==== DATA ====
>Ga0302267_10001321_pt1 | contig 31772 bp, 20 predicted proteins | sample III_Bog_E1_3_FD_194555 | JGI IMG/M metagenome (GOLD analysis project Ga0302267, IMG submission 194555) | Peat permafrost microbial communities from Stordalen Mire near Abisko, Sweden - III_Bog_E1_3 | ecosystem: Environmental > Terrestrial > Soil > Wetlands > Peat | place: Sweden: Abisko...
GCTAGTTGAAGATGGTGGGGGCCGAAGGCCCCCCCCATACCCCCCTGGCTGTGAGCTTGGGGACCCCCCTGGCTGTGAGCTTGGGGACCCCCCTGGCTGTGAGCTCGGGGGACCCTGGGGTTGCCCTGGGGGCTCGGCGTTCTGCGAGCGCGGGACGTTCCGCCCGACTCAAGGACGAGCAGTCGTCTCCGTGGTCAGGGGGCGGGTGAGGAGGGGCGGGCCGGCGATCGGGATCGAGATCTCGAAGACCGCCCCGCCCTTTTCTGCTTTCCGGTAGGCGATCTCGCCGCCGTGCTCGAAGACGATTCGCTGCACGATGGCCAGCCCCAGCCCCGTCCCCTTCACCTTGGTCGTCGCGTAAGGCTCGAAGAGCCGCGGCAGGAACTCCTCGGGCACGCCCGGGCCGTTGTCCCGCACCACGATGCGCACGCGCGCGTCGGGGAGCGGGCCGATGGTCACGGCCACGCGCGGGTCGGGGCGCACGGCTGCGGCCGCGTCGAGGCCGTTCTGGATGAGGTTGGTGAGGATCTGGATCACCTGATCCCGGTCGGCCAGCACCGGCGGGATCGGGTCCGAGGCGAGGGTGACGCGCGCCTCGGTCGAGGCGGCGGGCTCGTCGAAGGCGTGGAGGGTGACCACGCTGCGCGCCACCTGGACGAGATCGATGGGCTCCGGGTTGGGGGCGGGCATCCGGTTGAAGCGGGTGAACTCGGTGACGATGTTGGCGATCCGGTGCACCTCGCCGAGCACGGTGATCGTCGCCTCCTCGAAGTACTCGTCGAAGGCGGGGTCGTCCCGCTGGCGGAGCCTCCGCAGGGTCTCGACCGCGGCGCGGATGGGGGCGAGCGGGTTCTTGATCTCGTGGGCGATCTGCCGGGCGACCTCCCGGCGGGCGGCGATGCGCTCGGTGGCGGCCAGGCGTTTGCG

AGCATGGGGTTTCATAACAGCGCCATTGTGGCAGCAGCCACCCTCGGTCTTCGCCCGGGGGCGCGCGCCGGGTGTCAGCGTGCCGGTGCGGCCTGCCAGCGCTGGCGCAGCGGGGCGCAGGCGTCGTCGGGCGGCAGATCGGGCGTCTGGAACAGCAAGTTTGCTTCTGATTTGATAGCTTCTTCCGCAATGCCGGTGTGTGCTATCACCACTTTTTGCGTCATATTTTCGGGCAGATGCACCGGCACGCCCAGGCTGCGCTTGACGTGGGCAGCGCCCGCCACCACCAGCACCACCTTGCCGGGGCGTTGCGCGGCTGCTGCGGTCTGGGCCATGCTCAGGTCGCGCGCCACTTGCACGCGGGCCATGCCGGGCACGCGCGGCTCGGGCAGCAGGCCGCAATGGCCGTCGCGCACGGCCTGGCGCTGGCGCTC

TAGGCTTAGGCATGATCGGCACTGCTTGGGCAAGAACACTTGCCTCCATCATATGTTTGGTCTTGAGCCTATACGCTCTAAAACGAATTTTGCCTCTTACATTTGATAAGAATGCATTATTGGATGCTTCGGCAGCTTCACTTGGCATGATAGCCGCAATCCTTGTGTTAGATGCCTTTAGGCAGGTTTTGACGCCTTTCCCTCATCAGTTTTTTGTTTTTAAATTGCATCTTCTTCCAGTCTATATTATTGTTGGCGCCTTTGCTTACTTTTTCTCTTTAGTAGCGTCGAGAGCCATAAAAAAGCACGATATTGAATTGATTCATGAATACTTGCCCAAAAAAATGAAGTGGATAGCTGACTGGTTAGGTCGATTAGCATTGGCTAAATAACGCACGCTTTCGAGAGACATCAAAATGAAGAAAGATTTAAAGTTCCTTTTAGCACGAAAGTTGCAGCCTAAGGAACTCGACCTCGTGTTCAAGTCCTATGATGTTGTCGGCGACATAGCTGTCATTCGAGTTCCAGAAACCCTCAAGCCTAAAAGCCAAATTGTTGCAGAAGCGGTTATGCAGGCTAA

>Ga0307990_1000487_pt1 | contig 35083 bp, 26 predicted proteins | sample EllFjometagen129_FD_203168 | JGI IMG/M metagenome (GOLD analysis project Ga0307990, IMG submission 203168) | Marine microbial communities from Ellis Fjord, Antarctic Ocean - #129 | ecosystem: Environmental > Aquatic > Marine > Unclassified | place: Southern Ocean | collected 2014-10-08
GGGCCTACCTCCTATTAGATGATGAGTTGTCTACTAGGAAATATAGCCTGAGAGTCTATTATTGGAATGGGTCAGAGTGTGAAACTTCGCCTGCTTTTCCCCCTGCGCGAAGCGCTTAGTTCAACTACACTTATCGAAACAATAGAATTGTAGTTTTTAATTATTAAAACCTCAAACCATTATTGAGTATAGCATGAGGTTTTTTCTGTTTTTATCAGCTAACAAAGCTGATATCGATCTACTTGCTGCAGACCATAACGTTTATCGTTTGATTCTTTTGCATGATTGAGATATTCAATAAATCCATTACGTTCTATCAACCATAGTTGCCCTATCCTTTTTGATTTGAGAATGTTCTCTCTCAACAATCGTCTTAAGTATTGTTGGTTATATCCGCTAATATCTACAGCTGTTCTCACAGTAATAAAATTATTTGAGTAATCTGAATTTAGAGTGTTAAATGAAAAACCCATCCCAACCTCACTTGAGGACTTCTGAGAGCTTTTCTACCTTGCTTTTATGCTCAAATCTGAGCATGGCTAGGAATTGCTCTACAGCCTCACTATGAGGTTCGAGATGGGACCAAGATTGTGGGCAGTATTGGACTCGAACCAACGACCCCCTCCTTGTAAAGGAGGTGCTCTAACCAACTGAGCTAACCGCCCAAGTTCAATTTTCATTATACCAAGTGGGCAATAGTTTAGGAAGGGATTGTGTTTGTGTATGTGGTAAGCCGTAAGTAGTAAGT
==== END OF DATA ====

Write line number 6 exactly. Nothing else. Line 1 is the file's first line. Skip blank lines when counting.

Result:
GGGCCTACCTCCTATTAGATGATGAGTTGTCTACTAGGAAATATAGCCTGAGAGTCTATTATTGGAATGGGTCAGAGTGTGAAACTTCGCCTGCTTTTCCCCCTGCGCGAAGCGCTTAGTTCAACTACACTTATCGAAACAATAGAATTGTAGTTTTTAATTATTAAAACCTCAAACCATTATTGAGTATAGCATGAGGTTTTTTCTGTTTTTATCAGCTAACAAAGCTGATATCGATCTACTTGCTGCAGACCATAACGTTTATCGTTTGATTCTTTTGCATGATTGAGATATTCAATAAATCCATTACGTTCTATCAACCATAGTTGCCCTATCCTTTTTGATTTGAGAATGTTCTCTCTCAACAATCGTCTTAAGTATTGTTGGTTATATCCGCTAATATCTACAGCTGTTCTCACAGTAATAAAATTATTTGAGTAATCTGAATTTAGAGTGTTAAATGAAAAACCCATCCCAACCTCACTTGAGGACTTCTGAGAGCTTTTCTACCTTGCTTTTATGCTCAAATCTGAGCATGGCTAGGAATTGCTCTACAGCCTCACTATGAGGTTCGAGATGGGACCAAGATTGTGGGCAGTATTGGACTCGAACCAACGACCCCCTCCTTGTAAAGGAGGTGCTCTAACCAACTGAGCTAACCGCCCAAGTTCAATTTTCATTATACCAAGTGGGCAATAGTTTAGGAAGGGATTGTGTTTGTGTATGTGGTAAGCCGTAAGTAGTAAGT